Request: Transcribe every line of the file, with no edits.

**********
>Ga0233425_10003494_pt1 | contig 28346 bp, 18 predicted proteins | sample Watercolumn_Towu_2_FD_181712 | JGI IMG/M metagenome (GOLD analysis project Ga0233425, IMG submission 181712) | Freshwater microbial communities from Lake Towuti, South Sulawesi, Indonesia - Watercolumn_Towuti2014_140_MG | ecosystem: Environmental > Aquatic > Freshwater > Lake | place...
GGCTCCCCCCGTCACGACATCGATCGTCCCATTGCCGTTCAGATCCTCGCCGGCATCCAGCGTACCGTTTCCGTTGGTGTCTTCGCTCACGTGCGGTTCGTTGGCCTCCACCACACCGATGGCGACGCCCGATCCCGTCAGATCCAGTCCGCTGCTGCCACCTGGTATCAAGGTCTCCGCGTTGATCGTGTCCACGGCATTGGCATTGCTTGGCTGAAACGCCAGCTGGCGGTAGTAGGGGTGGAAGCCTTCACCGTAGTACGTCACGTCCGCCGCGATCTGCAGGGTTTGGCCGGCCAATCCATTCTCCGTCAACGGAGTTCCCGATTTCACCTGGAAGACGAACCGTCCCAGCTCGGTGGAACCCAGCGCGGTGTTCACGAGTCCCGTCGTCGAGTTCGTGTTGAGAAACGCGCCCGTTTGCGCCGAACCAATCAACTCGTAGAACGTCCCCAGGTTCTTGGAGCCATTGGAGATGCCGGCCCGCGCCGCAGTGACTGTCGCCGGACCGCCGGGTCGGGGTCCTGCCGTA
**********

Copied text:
>Ga0233425_10003494_pt1 | contig 28346 bp, 18 predicted proteins | sample Watercolumn_Towu_2_FD_181712 | JGI IMG/M metagenome (GOLD analysis project Ga0233425, IMG submission 181712) | Freshwater microbial communities from Lake Towuti, South Sulawesi, Indonesia - Watercolumn_Towuti2014_140_MG | ecosystem: Environmental > Aquatic > Freshwater > Lake | place...
GGCTCCCCCCGTCACGACATCGATCGTCCCATTGCCGTTCAGATCCTCGCCGGCATCCAGCGTACCGTTTCCGTTGGTGTCTTCGCTCACGTGCGGTTCGTTGGCCTCCACCACACCGATGGCGACGCCCGATCCCGTCAGATCCAGTCCGCTGCTGCCACCTGGTATCAAGGTCTCCGCGTTGATCGTGTCCACGGCATTGGCATTGCTTGGCTGAAACGCCAGCTGGCGGTAGTAGGGGTGGAAGCCTTCACCGTAGTACGTCACGTCCGCCGCGATCTGCAGGGTTTGGCCGGCCAATCCATTCTCCGTCAACGGAGTTCCCGATTTCACCTGGAAGACGAACCGTCCCAGCTCGGTGGAACCCAGCGCGGTGTTCACGAGTCCCGTCGTCGAGTTCGTGTTGAGAAACGCGCCCGTTTGCGCCGAACCAATCAACTCGTAGAACGTCCCCAGGTTCTTGGAGCCATTGGAGATGCCGGCCCGCGCCGCAGTGACTGTCGCCGGACCGCCGGGTCGGGGTCCTGCCGTA